A little further on, our guide spotted three lovebirds (also parrots) on the ground in front of the vehicle. They took off when we approached, but we saw and heard quite a few of them as well for the rest of the day. I was in parrot-lovers heaven.

Oh, but that’s not all, a few minutes after that, we came across a female lion lying by a river. ‘Big deal’, we thought, ‘We’re all lioned out. She’s cool and all, but what’re we going to do with more lion pictures?’ Once we got closer, we got our answer. This just wasn’t another lion, but a mother with five adorable cubs. The half eaten carcass of a freshly killed wildebeest was under a nearby tree. While mom slept off the effort of the hunt and the subsequent food coma, the little cubs played with full stomachs and not a care in the world. They were so young that they seemed to be just giant ears and paws that stumbled over themselves just walking. Over and over, they would practice big lion stuff by sneaking up on, and then pouncing on each other, bursting with hyperactive joy like kittens.

Cheetah enjoys feeding on its recent kill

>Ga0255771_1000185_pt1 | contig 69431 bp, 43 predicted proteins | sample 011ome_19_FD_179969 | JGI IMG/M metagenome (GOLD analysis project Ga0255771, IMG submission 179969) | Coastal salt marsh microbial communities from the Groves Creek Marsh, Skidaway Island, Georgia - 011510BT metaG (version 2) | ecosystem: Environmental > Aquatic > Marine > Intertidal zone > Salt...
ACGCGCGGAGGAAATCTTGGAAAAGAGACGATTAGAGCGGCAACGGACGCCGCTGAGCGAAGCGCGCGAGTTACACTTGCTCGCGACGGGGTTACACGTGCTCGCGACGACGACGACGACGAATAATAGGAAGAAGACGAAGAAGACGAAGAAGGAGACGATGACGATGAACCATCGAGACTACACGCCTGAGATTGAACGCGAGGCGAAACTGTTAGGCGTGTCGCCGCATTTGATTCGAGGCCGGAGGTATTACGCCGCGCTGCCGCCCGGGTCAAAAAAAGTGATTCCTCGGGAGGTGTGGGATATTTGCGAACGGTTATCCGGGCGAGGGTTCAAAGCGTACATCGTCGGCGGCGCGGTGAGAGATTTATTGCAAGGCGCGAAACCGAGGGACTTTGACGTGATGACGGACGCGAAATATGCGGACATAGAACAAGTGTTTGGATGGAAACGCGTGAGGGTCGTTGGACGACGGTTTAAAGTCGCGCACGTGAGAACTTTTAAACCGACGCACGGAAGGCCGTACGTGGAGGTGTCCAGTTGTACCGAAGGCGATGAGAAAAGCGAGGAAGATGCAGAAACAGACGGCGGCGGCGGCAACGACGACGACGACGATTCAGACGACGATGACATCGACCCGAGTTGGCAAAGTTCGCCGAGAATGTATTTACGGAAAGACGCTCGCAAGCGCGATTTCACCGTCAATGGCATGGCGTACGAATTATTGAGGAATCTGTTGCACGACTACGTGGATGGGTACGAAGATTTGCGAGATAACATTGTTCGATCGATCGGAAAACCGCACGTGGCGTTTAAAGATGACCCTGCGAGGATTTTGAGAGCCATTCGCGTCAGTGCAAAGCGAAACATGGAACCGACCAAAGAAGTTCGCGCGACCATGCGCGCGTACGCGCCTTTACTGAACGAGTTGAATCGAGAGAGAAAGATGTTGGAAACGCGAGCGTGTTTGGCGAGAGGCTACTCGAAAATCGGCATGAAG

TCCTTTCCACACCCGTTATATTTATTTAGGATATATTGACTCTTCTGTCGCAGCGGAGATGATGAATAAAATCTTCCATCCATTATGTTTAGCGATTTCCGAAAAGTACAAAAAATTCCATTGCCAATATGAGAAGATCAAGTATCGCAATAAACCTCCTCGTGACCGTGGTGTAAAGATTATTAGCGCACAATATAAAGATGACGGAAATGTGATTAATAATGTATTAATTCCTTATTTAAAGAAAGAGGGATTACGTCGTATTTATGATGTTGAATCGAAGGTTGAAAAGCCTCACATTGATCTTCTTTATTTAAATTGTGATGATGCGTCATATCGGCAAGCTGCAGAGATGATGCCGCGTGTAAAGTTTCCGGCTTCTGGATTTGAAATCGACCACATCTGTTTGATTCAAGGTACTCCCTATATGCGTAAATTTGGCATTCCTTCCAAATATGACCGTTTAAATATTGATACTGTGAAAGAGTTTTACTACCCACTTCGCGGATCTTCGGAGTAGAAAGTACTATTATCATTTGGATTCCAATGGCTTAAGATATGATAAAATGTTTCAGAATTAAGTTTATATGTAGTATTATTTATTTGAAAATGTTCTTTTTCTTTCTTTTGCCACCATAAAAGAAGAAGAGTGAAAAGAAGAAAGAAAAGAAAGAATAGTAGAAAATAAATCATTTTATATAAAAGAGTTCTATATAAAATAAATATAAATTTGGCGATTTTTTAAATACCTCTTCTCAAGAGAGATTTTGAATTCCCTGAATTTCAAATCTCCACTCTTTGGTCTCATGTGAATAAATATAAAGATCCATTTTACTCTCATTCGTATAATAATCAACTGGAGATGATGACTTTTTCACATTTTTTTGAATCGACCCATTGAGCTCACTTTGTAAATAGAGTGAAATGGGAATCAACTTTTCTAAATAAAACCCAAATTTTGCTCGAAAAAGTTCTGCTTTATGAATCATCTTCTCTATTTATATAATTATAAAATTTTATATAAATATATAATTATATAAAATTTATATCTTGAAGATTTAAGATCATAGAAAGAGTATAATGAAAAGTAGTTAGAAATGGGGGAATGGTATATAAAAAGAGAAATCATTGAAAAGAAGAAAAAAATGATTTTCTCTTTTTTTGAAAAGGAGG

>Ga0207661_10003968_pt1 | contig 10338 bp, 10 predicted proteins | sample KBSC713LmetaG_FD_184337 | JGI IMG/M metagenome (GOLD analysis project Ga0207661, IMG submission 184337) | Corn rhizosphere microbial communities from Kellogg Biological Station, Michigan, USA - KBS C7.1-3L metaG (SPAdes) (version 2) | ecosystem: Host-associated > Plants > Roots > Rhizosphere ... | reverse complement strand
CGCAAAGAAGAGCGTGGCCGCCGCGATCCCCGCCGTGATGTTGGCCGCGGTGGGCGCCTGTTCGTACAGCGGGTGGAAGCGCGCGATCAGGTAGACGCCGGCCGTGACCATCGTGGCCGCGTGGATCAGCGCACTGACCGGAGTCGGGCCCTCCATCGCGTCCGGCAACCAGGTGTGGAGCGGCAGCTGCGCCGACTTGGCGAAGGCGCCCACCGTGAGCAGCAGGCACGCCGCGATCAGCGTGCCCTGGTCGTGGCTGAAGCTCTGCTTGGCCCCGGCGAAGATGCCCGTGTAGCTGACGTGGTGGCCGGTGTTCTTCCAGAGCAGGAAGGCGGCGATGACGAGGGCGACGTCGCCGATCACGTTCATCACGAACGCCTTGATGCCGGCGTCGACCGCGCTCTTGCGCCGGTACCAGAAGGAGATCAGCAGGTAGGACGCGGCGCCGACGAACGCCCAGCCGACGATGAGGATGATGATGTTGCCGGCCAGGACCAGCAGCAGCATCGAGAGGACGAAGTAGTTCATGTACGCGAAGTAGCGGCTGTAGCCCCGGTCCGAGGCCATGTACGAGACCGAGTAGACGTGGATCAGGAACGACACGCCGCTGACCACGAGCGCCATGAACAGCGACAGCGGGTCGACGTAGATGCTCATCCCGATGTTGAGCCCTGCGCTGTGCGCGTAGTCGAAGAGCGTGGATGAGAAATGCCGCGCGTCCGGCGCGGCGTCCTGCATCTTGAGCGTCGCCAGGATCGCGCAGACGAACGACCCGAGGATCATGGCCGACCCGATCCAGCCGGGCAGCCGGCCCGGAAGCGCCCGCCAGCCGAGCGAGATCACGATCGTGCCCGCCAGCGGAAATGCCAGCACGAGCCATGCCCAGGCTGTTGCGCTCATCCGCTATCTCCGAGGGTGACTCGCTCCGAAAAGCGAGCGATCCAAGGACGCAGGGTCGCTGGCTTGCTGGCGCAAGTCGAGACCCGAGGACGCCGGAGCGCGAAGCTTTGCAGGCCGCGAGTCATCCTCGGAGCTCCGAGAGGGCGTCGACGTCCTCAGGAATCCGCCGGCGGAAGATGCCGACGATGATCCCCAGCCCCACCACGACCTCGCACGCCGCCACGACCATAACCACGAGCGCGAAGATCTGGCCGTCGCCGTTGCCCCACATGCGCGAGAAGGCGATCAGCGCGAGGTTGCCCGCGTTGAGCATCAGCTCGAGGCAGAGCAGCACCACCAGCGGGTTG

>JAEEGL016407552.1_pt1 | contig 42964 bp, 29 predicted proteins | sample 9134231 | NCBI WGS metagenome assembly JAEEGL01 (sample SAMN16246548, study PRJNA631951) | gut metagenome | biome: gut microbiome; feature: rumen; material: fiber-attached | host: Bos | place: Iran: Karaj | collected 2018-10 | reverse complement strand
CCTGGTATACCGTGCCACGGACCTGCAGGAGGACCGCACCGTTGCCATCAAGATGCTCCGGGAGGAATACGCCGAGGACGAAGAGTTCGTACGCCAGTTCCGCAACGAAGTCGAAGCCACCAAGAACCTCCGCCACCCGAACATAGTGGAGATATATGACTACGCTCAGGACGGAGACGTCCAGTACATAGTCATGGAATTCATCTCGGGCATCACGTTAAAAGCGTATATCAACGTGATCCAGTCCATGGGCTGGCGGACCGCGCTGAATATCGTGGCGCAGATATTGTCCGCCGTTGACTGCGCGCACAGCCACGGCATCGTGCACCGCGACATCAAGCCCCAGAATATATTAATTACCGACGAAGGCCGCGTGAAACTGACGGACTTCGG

It was getting late and sunset was imminent, so we started back to the lodge. About a third of the way back, Juma, now known as Eagle-eye, stopped our vehicle and pointed out a cheetah feeding on a fresh kill. Cheetahs are so well camouflaged that none of us could find it. It wasn’t until Maryanne started looking with binoculars and started directing our gaze in the right direction that the rest of us found it. This cat was 50 meters off the road lying down in the grass. The only thing visible to the naked eye was some slight motion and occasional flashes of red from the kill. That’s what Juma saw. He didn’t even slow down and search for a while, he just saw it. Well, we knew all of the guides share information (in Swahili) over the radio. We figured he must have received a tip. Once he got on the radio, other vehicles started showing up. The other guides confirmed that Juma saw this one first and were all clearly congratulating him in Swahili when they showed up. Cheetahs are probably the hardest animals to find. They’re solitary, secretive, small and well camouflaged. We are very lucky to have seen not Just one, but two of them on this trip.